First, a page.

But the U.S. isn’t the only potential partner for these nations.

U.S. government studies have shown that Micronesia relies heavily on U.S. funding and the expiration of programs like U.S. Postal Service would be a huge blow to the country’s economy.

Funding for infrastructure is one aspect of the negotiations. Pictured here is a road on Weno, Chuuk. Mark Edward Harris/Civil Beat/2014

But Falcam noted that while the U.S. is the nation’s “premiere strategic partner,” the country has other sources of international support.

“We are not attempting to be solely reliant on this compact for our resources,” Falcam said. “We have become a more integral part of a community of nations. Our ability to resource from multiple locations is maturing.”

That includes a “sound and friendly relationship with the People’s Republic of China,” Falcam said.

Awareness of China’s efforts to ingratiate itself with Pacific nations like Micronesia is part of what’s spurring Biden’s effort to resolve these talks and congressional pressure to do so.

Naich thinks that the compact funding should reflect the value of the military’s control over the region to U.S. national security, as well as the historical obligation of the U.S. to help the countries achieve self-sufficiency after gaining control over the islands during World War II.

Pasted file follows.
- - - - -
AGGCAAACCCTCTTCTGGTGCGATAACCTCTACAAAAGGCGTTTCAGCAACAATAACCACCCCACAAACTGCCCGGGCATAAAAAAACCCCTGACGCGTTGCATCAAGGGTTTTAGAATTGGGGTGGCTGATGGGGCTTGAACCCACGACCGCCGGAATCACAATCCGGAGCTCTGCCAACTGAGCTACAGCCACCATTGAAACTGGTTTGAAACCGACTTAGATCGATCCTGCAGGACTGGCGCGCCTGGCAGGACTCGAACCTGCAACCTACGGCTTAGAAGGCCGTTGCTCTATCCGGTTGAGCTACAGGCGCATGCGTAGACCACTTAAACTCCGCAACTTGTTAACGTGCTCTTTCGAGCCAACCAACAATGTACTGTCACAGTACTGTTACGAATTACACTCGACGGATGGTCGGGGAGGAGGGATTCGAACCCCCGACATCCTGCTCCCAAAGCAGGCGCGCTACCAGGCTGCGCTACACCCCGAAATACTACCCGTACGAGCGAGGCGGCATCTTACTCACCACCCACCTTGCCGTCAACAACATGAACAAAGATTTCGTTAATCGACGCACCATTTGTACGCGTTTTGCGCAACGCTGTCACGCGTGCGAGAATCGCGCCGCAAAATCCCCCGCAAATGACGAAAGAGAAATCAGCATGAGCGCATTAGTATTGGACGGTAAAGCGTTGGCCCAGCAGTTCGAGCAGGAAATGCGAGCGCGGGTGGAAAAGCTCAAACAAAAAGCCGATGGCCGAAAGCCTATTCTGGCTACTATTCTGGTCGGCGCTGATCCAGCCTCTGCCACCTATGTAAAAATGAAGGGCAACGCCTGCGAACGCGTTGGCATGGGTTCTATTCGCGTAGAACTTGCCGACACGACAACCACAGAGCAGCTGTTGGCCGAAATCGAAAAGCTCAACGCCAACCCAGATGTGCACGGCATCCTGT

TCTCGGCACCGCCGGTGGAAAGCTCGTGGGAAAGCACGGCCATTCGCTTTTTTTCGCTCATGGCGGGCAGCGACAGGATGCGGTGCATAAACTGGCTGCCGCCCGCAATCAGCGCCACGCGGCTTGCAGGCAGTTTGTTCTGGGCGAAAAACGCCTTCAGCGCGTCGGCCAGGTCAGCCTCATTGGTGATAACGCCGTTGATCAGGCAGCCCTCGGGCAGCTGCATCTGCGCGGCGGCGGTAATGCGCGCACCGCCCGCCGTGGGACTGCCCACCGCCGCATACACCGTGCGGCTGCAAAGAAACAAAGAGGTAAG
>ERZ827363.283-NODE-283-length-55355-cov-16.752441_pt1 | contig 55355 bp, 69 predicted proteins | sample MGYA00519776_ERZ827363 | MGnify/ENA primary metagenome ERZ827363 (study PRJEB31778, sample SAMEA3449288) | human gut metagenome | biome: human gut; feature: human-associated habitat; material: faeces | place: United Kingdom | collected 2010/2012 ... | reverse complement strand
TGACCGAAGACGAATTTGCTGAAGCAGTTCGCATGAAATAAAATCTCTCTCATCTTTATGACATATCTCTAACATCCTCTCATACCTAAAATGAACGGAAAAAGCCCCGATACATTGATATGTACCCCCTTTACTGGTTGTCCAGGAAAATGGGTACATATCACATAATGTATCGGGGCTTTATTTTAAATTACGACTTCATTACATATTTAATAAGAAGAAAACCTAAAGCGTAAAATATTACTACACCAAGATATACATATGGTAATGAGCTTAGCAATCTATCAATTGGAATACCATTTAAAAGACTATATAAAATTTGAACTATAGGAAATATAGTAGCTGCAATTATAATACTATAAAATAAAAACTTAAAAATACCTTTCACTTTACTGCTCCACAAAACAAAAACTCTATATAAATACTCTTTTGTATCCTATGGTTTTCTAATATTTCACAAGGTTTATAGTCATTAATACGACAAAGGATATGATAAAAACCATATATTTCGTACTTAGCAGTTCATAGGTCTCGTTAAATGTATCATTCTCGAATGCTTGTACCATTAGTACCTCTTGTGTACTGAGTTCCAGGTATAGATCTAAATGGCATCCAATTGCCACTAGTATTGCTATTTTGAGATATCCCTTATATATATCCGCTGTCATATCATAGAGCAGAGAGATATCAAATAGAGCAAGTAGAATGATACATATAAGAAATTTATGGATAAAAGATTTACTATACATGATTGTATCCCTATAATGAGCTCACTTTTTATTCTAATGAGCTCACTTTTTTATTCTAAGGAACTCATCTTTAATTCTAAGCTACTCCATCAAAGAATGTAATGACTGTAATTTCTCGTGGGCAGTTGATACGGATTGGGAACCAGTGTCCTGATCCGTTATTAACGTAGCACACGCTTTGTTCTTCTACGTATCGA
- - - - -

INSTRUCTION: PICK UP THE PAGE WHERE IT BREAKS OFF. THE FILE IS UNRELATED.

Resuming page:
Fully funding a trust fund intended to help the country achieve returns that would enable it to stop relying on U.S. grants would be a step in this direction, Naich said.

Other countries like the Marshall Islands are also dealing with the legacy of nuclear testing, such as Runit Dome, an aging concrete dome built by the U.S. to store radioactive waste not only from its Pacific testing but also from its Nevada testing. The dome is reportedly leaking and raising local concerns about further environmental damage.

Esther Kiaʻaina, former assistant secretary of insular affairs at the U.S. Department of Interior during President Barack Obama’s administration, knows firsthand how challenging it can be to obtain defense funding to fulfill treaty obligations.

But she noted that today’s talks are an opportunity for the military to respond to community concerns, in the same vein as the military’s agreement to shut down the Red Hill fuel facility and back away from its plan to create a new bombing range in the Marianas.

“Instead of studying what you think is safe, how about you clean it up?” Kiaʻaina said of Runit Dome. “That would be transformational, not just for Enewetak, but for the whole island, the whole nation-state, but for the region.”

The geopolitical situation in the region makes this a critical opportunity for the Pacific nations, Kiaʻaina said.

“There’s probably no better time for these nations to, number one, understand their value and utilize their value to fight for their people,” she said.

Civil Beat’s coverage of climate change is supported by the Environmental Funders Group of the Hawaii Community Foundation, Marisla Fund of the Hawaii Community Foundation and the Frost Family Foundation.